Every year, the same event takes place. You wake up on the first of the year, having had a great but not up-to-your-expectations evening, filled with resolve. This year will be the year, you think. Everything will be different and better and nothing can bring you down. Well, that is, until the realization sets in that none of your resolutions are going to come true. New Years has seduced your hope glands, and left you wanting.
But you don’t have to succumb to the same trap year in, year out. This year can actually be different. All you have to do is follow one little three-word suggestion:
Lower your expectations.
Now I know what you’re thinking. And no, I’m not a sadness filled recluse with little hope left. Quite the opposite. However, I understand the tricky ruse that is New Years, and know how to defeat such shadowy machinations. New Years resolutions thrive on an overabundance of misplaced hope; the drugged giddiness of the holiday makes you foist grand plans upon your future. All you have to do is fill your celebration syringe with healthy, non-depressive realism.
Usually, we have a set of resolutions, a big jazz standard everyone knows the first notes to. Here’s what they are and how to escape their faux-merry clutches:
December’s a terrible month for fitness. It’s cold and there’s leftover turkey everywhere. So what do you do? You resolve to get a gym membership and get fit, because obviously beach weather bodies are worth indescribable muscle pain. But the gym is expensive, your schedule doesn’t compute, so finally, defeated, you think, “Next year, you guys, next year.” To counteract this cycle, don’t buy that membership to begin with. Your body is less gross than you think–thanks, American expectations of attractiveness–and if you take a few weeks to formulate a workout plan, you’ll avoid the misguided excitement. Take it slow, friendly chubbos.
Every year, we think we’re going to kick that bad habit, like smoking, chewing your fingernails, watching reruns of Scrubs, etc. But if we fixate on breaking the habit, it’ll appear to us like an even more tantalizing activity, especially with the New Years pressure. So give yourself a reasonable goal, like, a little bit less of this a day or week. It’s the slow burn of progress; rushing never works. Small rewards work too, or getting someone to whip you a little.
Because it’s New Years and we’re spending a ton of cash on expensive drinks, we resolve to make more money in the year to come. Because money is the golden key to happiness. Really, don’t bother with this resolution. More money, more problems, as the illustrious Notorious B.I.G. said. So right, B.I.G., so very right.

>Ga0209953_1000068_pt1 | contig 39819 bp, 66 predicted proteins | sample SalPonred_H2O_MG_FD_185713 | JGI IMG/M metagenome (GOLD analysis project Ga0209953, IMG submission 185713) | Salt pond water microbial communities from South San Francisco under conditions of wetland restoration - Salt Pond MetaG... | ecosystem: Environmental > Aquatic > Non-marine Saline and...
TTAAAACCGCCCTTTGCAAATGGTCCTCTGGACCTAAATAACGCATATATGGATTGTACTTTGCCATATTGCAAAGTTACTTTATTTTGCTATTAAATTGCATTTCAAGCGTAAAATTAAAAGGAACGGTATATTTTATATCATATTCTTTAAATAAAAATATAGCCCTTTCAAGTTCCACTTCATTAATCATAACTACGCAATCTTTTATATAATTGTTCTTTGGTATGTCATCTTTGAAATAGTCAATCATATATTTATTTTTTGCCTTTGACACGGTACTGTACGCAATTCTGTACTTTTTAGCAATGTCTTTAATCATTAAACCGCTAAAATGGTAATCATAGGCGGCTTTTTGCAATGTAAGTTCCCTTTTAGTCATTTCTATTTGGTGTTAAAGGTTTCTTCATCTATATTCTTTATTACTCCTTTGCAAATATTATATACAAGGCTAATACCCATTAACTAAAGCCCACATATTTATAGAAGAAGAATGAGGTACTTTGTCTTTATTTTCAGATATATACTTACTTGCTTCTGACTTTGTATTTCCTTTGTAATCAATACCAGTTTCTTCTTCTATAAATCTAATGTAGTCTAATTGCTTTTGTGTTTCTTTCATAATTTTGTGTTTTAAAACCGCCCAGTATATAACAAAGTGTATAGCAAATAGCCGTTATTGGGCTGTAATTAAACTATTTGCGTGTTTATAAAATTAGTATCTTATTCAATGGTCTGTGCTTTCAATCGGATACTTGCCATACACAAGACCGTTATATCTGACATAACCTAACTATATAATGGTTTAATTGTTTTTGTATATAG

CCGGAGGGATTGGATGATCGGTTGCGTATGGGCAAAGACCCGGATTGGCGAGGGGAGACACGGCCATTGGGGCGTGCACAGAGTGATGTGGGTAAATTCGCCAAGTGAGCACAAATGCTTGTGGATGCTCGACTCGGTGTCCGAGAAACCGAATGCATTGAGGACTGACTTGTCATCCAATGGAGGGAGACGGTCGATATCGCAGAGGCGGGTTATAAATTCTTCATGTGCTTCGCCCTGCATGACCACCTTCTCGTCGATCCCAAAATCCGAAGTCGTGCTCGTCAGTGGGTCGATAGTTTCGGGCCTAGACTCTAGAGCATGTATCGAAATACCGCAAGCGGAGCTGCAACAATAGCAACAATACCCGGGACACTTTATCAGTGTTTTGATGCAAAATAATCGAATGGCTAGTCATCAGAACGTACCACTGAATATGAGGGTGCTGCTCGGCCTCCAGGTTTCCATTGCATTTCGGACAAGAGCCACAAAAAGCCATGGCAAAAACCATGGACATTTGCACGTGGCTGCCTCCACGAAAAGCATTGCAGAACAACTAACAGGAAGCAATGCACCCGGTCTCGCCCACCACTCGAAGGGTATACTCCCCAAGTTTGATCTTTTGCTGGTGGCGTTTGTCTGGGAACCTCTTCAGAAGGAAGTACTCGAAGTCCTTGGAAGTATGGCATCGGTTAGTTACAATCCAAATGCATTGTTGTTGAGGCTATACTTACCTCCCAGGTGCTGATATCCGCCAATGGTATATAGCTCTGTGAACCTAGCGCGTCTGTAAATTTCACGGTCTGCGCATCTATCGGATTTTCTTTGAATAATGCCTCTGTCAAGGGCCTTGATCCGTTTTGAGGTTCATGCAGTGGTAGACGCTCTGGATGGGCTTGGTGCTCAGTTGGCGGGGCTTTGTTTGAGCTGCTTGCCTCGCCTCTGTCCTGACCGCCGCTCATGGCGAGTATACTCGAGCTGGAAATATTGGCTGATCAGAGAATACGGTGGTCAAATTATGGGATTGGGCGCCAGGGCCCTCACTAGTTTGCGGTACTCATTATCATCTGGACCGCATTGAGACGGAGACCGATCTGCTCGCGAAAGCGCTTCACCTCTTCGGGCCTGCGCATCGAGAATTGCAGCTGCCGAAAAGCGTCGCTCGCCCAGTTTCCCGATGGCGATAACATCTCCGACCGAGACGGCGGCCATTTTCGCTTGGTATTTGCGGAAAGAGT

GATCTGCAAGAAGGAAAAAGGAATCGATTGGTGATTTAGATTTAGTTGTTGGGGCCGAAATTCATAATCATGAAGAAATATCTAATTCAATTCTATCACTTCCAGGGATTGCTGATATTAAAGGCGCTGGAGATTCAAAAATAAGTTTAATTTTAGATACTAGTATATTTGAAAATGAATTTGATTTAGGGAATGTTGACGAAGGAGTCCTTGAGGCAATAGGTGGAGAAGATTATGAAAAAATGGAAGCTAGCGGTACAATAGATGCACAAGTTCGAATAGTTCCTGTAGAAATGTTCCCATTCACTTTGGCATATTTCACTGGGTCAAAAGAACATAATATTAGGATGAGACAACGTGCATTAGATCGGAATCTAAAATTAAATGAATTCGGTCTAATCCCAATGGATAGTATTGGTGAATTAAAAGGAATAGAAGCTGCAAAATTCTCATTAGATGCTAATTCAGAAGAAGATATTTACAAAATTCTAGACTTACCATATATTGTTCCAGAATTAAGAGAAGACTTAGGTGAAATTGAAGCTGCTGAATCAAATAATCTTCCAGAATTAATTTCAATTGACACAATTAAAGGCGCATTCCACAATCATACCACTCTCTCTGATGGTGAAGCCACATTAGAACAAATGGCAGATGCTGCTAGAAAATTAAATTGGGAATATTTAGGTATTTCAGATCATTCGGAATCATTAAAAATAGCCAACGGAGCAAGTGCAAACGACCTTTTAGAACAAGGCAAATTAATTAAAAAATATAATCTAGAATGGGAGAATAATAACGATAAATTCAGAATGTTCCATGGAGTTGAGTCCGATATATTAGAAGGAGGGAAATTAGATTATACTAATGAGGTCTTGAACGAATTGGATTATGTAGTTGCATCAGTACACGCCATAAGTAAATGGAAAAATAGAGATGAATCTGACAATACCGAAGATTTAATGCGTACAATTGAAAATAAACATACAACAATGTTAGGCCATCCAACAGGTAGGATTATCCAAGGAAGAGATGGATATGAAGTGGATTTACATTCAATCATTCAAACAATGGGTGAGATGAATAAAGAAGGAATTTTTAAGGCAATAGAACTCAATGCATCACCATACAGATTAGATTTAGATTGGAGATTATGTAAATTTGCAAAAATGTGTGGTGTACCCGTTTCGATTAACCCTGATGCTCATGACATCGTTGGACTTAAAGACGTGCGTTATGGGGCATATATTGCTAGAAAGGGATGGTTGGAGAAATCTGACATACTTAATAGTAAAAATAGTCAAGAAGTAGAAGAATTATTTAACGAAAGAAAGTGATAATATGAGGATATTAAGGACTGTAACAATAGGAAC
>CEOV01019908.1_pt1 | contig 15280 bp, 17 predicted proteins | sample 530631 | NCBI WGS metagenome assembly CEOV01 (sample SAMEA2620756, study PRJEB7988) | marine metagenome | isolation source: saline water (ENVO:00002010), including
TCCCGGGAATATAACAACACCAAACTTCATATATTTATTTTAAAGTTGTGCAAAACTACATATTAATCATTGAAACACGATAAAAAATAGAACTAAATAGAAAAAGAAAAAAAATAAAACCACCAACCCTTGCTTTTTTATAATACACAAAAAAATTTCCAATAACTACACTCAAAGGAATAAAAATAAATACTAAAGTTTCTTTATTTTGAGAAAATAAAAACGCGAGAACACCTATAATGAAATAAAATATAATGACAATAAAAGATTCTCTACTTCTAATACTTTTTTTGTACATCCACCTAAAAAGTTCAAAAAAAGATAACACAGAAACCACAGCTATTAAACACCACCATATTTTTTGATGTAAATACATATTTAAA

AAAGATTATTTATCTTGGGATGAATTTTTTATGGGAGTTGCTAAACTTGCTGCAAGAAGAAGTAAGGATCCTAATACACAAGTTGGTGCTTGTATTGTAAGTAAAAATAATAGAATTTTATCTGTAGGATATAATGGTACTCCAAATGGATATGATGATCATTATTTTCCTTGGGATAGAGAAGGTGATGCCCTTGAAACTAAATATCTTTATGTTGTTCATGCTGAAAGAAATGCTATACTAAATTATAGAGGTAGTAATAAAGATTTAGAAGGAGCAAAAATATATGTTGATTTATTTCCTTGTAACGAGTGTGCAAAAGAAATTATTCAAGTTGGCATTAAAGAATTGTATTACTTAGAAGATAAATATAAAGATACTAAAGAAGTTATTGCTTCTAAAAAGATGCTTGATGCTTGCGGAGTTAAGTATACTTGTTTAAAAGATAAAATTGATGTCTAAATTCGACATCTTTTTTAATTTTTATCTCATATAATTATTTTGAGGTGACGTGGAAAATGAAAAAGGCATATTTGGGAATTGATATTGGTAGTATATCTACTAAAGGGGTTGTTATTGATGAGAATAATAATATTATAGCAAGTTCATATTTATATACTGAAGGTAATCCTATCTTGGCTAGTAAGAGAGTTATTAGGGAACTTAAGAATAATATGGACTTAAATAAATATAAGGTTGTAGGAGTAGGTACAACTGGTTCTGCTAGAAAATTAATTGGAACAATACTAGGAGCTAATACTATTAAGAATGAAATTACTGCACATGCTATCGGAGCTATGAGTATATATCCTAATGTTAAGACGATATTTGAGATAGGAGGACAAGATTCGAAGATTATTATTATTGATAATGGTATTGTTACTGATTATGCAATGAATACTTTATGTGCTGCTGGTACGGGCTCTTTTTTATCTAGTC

Now here’s a resolution I can get behind. Most people don’t travel or adventure nearly enough, and that’s a problem. But New Years can give you lofty aspirations, more than your vacation time can handle (not to mention that budget you want to augment). The New Years high will tell you that going to Tokyo then Sri Lanka then Marrakech is a totally viable option, but don’t get your planning pants on till you are in a reasonable state of mind. Disappointment can get under your skin, even if it’s reasonably tanned from your second choice of beach.
Again, I’m in favor of eating healthier, but a New Years diet plan will only make you hate yourself a lot. Cakes, cupcakes, donuts, pulled pork sandwiches, bacon cheeseburgers, mac and cheese, and mince pies (that’s right, UK, I didn’t forget about you) are everywhere, and constantly trying to keep a diet inspired by New Years will only fill you with granola flavored disdain. Add in healthy options where you can, but don’t wreak havoc on your very identity trying to match the diets of online health gurus (because nutritionists are expensive).
We all say we’re going to recycle, and we never do, and the planet is going to die because of it. So, really, no excuses or partial plans. This one’s a must, or this New Years may just be our last. Nothing like a good ol’ fashioned apocalypse to spur real change. Happy New Years, you souls of the future dead, Happy New Years.